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Fertilizer Additives From Jinbangch

Fertilizers are classified in various ways. They are classified as providing a single nutrient (for example, K, P, or N), in which case they are classified as “single fertilizer.” “Compound fertilizers” (or “compound fertilizers”) provide two or more nutrients, for example N and P. Fertilizers are also sometimes classified as inorganic (the subject of most articles) versus organic. Inorganic fertilizers exclude carbonaceous materials with the exception of ureas. Organic fertilizers are usually vegetable or animal (recycled) substances. Inorganic fertilizers are sometimes called synthetic fertilizers because of the various chemical treatments required to produce them.

Pure Nutrient Fertilizers (“Pure” Fertilizers)

The most important pure nitrogen-based fertilizer is ammonia or its solutions. Ammonium nitrate (NH4NO3) is also widespread. Urea is another popular source of nitrogen with the advantage that, unlike ammonia or ammonium nitrate, it is solid and non-explosive. A small percentage of the market for nitrogenous fertilizers (4% in 2007) was covered by calcium ammonium nitrate (Ca(NO3)2 NH4 · 10 H2O).

The most important pure phosphate fertilizers are superphosphates. “Simple superphosphate” (SSP) consists of 14-18% P2O5, again in the form of Ca(H2PO4)2, but also phosphogypsum (CaSO4 · 2 H2O). Triple Super Phosphate (TSP) is typically 44-48% P2O5 and does not contain gypsum. A mixture of single superphosphate and triple superphosphate is called double superphosphate. Over 90% of a typical superphosphate fertilizer is water soluble.

The most important pure potassium-based fertilizer is potassium chloride (MOP). The potassium salt is 95-99% KCl and is usually available as a 0-0-60 or 0-0-62 fertilizer.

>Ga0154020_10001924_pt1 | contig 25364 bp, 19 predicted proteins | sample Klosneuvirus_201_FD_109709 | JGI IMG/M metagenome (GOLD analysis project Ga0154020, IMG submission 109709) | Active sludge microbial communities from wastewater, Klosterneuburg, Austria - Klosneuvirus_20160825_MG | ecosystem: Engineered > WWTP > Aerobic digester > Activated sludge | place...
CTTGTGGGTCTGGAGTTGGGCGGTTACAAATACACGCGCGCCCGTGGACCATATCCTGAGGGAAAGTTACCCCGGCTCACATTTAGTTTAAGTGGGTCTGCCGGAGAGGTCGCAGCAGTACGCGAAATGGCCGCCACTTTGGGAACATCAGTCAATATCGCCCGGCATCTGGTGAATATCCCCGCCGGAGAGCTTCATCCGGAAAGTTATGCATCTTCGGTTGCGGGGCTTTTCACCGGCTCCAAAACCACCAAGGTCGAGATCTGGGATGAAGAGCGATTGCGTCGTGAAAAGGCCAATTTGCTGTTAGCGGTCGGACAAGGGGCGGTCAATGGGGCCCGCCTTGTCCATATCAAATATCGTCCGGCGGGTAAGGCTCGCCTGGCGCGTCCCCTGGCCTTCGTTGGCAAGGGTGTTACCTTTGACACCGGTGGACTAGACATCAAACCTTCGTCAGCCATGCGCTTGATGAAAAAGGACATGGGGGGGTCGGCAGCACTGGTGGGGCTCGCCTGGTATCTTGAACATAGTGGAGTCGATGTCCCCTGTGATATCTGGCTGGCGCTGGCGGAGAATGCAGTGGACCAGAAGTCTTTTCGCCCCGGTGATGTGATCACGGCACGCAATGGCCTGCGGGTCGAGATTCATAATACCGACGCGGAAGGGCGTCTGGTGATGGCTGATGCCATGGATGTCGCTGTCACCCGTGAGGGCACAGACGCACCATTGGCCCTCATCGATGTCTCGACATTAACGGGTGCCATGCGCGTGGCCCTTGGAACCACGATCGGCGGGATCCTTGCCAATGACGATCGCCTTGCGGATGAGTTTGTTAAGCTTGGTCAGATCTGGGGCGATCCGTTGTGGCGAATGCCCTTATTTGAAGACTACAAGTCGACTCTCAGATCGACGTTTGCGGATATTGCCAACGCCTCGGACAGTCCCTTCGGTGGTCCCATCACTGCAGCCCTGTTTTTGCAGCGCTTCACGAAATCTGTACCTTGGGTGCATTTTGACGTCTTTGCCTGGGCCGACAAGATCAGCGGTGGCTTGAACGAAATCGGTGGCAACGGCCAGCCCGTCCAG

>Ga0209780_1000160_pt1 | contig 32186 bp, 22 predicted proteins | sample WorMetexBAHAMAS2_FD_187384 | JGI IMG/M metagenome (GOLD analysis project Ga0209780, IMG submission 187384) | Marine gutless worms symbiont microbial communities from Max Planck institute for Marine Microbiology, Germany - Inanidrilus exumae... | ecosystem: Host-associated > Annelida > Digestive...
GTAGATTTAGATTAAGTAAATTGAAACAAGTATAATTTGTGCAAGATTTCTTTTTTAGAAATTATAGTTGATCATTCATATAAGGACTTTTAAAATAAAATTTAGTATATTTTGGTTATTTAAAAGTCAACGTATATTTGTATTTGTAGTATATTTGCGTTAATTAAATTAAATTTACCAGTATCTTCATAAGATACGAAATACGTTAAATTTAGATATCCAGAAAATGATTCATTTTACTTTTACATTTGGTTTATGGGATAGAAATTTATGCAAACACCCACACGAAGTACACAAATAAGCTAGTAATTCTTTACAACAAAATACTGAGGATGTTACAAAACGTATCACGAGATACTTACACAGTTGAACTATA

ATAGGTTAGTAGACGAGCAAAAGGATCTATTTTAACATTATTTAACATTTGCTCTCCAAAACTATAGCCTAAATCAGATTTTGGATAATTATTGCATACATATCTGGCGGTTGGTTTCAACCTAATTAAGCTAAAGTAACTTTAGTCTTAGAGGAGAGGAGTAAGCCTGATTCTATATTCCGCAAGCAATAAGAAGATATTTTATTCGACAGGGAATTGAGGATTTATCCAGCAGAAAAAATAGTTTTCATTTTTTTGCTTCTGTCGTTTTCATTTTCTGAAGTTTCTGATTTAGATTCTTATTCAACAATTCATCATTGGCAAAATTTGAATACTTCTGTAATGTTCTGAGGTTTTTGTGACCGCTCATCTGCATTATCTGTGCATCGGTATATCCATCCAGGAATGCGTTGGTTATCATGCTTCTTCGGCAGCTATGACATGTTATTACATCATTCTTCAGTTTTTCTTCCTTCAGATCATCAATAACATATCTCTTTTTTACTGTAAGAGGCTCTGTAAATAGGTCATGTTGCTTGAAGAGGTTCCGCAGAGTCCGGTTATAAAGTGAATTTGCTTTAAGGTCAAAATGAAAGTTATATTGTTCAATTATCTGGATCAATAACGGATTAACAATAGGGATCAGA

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Compound fertilizer

These fertilizers are widely used. They are made up of two or more nutritional components.

Binary fertilizers (NP, NK, PK).

Large two-component fertilizers provide plants with both nitrogen and phosphorus. These are called NP fertilizers. The main NP fertilizers are monoammonium phosphate (MAP) and diammonium phosphate (DAP). The active ingredient in MAP is NH4H2PO4. The active ingredient in DAP is (NH4)2HPO4. About 85% of MAP and DAP fertilizers are water soluble.

NPK fertilizer

NPK fertilizers are three-component fertilizers that provide nitrogen, phosphorus and potassium. There are two types of NPK fertilizers: compounds and blends. NPK compound fertilizers contain chemically bound ingredients, while blended NPK fertilizers are physical mixtures of individual nutrient components.

The NPK rating is a rating system that describes the amount of nitrogen, phosphorous, and potassium in a fertilizer. NPK ratings consist of three numbers separated by hyphens (for example, 10-10-10 or 16-4-8) that describe the chemical content of fertilizers. The first number represents the nitrogen content in the product; the second number, P2O5; the third, K2O. Fertilizers don’t actually contain P2O5 or K2O, but the system is a conventional shorthand for the amount of phosphorus (P) or potassium (K) in a fertilizer. A 23 kg bag of fertilizer labeled 16-4-8 contains 8 lbs. (3.6 kg) of nitrogen (16% of 50 lbs.), an amount of phosphorus equivalent to 2 lbs. of P2O5 (4% of 50 lb) and 4 lbs of K2O (8% of 50 lbs). Most fertilizers are labeled according to this N-P-K convention, although the Australian convention, which follows an N-P-K-S system, adds a fourth number for sulfur and uses elemental values for all values, including P and K.


Micronutrients are consumed in smaller amounts and are present in plant tissues on the order of parts per million (ppm), ranging from 0.15 to 400 ppm, or less than 0.04% dry matter. These elements are often required for enzymes that are essential for plant metabolism. Since these elements activate catalysts (enzymes), their effect far exceeds their percentage by weight. Typical micronutrients are boron, zinc, molybdenum, iron, and manganese. These elements are provided as water soluble salts. Iron poses particular problems because it becomes insoluble (bionoavailable) compounds at moderate concentrations of phosphate and soil pH. For this reason, iron is often administered as a chelated complex, e.g. B. EDTA or EDDHA derivatives. The need for micronutrients depends on the plant and the environment. For example, sugar beets and legumes seem to need cobalt, while environmental conditions such as heat.

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